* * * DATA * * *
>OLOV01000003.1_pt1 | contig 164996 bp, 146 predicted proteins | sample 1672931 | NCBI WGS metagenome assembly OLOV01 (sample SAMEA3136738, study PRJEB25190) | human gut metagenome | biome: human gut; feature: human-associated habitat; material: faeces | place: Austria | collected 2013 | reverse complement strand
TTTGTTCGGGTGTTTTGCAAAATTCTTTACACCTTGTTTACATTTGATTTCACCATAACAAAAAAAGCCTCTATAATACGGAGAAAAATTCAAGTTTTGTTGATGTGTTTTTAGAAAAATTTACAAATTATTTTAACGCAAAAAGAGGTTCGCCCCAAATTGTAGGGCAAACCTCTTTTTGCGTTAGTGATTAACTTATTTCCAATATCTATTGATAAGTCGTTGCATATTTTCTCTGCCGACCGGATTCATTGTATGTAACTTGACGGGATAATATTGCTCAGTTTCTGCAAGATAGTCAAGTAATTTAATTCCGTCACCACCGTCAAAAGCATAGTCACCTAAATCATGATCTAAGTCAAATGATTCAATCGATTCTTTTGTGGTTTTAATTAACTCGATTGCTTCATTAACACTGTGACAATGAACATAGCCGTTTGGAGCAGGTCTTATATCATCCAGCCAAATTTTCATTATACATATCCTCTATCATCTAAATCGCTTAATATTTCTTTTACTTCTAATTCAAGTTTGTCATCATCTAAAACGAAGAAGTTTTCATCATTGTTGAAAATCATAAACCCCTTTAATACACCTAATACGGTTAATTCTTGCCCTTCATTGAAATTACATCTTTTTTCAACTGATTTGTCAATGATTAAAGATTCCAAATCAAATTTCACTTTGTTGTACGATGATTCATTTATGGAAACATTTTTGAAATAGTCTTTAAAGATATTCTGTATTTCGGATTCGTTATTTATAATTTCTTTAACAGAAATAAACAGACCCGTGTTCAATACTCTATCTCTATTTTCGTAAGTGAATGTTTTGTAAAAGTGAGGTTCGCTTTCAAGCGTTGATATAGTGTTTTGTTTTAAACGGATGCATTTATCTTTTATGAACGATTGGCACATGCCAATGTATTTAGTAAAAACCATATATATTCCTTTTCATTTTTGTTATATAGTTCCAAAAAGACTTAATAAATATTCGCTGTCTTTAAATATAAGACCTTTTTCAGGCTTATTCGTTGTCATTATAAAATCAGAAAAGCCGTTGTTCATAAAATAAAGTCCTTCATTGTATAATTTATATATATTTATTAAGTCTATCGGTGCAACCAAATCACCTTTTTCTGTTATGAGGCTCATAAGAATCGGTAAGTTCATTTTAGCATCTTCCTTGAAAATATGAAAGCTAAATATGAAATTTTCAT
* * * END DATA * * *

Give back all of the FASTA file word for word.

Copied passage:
>OLOV01000003.1_pt1 | contig 164996 bp, 146 predicted proteins | sample 1672931 | NCBI WGS metagenome assembly OLOV01 (sample SAMEA3136738, study PRJEB25190) | human gut metagenome | biome: human gut; feature: human-associated habitat; material: faeces | place: Austria | collected 2013 | reverse complement strand
TTTGTTCGGGTGTTTTGCAAAATTCTTTACACCTTGTTTACATTTGATTTCACCATAACAAAAAAAGCCTCTATAATACGGAGAAAAATTCAAGTTTTGTTGATGTGTTTTTAGAAAAATTTACAAATTATTTTAACGCAAAAAGAGGTTCGCCCCAAATTGTAGGGCAAACCTCTTTTTGCGTTAGTGATTAACTTATTTCCAATATCTATTGATAAGTCGTTGCATATTTTCTCTGCCGACCGGATTCATTGTATGTAACTTGACGGGATAATATTGCTCAGTTTCTGCAAGATAGTCAAGTAATTTAATTCCGTCACCACCGTCAAAAGCATAGTCACCTAAATCATGATCTAAGTCAAATGATTCAATCGATTCTTTTGTGGTTTTAATTAACTCGATTGCTTCATTAACACTGTGACAATGAACATAGCCGTTTGGAGCAGGTCTTATATCATCCAGCCAAATTTTCATTATACATATCCTCTATCATCTAAATCGCTTAATATTTCTTTTACTTCTAATTCAAGTTTGTCATCATCTAAAACGAAGAAGTTTTCATCATTGTTGAAAATCATAAACCCCTTTAATACACCTAATACGGTTAATTCTTGCCCTTCATTGAAATTACATCTTTTTTCAACTGATTTGTCAATGATTAAAGATTCCAAATCAAATTTCACTTTGTTGTACGATGATTCATTTATGGAAACATTTTTGAAATAGTCTTTAAAGATATTCTGTATTTCGGATTCGTTATTTATAATTTCTTTAACAGAAATAAACAGACCCGTGTTCAATACTCTATCTCTATTTTCGTAAGTGAATGTTTTGTAAAAGTGAGGTTCGCTTTCAAGCGTTGATATAGTGTTTTGTTTTAAACGGATGCATTTATCTTTTATGAACGATTGGCACATGCCAATGTATTTAGTAAAAACCATATATATTCCTTTTCATTTTTGTTATATAGTTCCAAAAAGACTTAATAAATATTCGCTGTCTTTAAATATAAGACCTTTTTCAGGCTTATTCGTTGTCATTATAAAATCAGAAAAGCCGTTGTTCATAAAATAAAGTCCTTCATTGTATAATTTATATATATTTATTAAGTCTATCGGTGCAACCAAATCACCTTTTTCTGTTATGAGGCTCATAAGAATCGGTAAGTTCATTTTAGCATCTTCCTTGAAAATATGAAAGCTAAATATGAAATTTTCAT